Atoms to Galaxies

PHY 102 Section 3/4

Fall 2017

Instructor: Mr. Raymond Zich

Office: 310 Moulton Hall

Office hours: Tuesday 11:00 am (after class) and Thursday 9:00 am (before class)


Telephone: 438-7009

Class Meetings: MLT 214 TR 9:35 — 10:50 pm

Lab Meetings: Room: MLT 202/204 Lab room hours: TWRF 10:00 am — 4:00 pm (TA Ms. Amber Sammons)

Open Lab: "Arrange" means come to the lab and complete the scheduled Activity during open hours. No appointment necessary.

Texts: Physics Matters, James Trefil & Robert Hazen, required

In Search of Schrodinger's Cat, John Gribbin, required

Hands-on Activities Manual, J. Ansher & S. Goderya, required

Needed for class: scientific calculator, Turning Point Response Card


The aim of this course is to help you to develop a measure of scientific literacy. We begin by exploring what science is, and examining the history of science. We continue by looking at classical topics in physics, and will finish by looking at modern physics: relativity and quantum mechanics. This course is designed to provide you with an active learning experience, so your participation through exercises and the Hands-on Activities plays a critical role in the course.


The class will consist of
Lecture, in which we will cover material from the text and supplemental material. The lectures will include examples, demonstrations, videos, material from the Internet, and discussions. There will be occasional in-class quizzes or activities, so reading the appropriate material before the lecture is strongly suggested, and will make the lectures more meaningful. Ipods, cell phones, and laptop computers are a distraction, so, as a courtesy to others, please leave these devices off during class. During each class period we will cover a lot of material, and some material presented will not be part of the textbook. I will occasionally make announcements of changes to the class schedule or requirements in lecture. For these reasons attendance is required. If you miss a class you cannot make up any exams, or in-class activities, and it is your responsibility to get class notes and announcements for that day.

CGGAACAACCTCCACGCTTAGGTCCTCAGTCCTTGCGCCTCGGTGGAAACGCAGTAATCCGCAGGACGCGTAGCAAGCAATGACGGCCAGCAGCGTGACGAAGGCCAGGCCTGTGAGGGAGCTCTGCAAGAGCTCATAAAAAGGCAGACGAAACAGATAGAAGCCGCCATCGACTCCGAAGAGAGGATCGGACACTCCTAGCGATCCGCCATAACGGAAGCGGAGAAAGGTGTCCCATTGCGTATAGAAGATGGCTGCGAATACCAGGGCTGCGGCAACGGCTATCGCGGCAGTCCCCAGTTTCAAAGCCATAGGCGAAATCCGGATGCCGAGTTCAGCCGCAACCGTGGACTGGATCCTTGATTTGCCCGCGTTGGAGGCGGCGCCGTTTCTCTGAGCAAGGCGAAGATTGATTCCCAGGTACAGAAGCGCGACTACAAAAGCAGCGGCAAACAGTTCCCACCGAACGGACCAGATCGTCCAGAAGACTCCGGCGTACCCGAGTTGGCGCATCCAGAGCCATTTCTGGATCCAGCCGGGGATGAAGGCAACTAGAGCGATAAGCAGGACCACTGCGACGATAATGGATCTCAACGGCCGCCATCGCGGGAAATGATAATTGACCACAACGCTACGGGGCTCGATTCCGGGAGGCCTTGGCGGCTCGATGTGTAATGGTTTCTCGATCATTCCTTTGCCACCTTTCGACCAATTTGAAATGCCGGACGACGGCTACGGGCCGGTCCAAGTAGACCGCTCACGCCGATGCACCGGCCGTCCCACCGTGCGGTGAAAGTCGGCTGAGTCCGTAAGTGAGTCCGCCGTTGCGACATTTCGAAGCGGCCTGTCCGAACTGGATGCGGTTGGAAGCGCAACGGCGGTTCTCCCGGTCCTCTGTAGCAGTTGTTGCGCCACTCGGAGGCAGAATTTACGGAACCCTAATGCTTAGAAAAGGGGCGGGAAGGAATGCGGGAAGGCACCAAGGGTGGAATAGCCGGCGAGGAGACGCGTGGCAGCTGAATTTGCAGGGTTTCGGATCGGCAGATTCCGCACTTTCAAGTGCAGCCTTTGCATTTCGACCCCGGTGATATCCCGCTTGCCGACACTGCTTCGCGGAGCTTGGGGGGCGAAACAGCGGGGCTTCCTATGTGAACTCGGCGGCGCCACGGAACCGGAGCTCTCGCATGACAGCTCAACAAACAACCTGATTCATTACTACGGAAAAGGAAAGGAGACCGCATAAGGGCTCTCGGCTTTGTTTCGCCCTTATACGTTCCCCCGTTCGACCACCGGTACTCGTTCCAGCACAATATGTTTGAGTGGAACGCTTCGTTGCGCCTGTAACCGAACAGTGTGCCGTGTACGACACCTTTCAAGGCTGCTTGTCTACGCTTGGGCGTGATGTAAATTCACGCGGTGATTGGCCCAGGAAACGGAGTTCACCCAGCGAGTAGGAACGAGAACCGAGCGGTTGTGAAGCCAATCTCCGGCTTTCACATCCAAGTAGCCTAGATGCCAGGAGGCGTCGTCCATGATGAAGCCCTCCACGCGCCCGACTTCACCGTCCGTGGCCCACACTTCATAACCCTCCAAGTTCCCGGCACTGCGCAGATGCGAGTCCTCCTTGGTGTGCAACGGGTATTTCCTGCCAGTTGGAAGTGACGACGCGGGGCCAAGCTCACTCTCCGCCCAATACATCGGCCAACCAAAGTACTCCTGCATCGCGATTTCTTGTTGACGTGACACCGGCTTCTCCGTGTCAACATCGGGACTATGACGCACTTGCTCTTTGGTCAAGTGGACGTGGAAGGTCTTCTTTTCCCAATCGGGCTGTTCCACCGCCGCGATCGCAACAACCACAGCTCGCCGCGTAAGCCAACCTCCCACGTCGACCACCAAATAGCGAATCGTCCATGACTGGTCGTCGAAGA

Labs These are the Hands-on Activities, in which you will complete and write up activities related to the course topics. There are ten laboratory activities, plus other activities as announced. Your attendance at lab is required, and you must bring your lab manual to do the the Activities. Each lab must be completed during the week it is scheduled. The schedule is on this syllabus. Your Lab report must be completed and submitted in lab. You may not submit a Lab report late or make up a missed lab. Atoms to Galaxies has an open lab, which means that during the hours the lab rooms are open you may choose your own time to come in and complete the activity. The Lab rooms are Moulton 202 and 204, and the room(s) are are open TWRF 10:00 am to 4:00 pm. The labs are not open on Monday. Please straighten up your lab station when you are finished.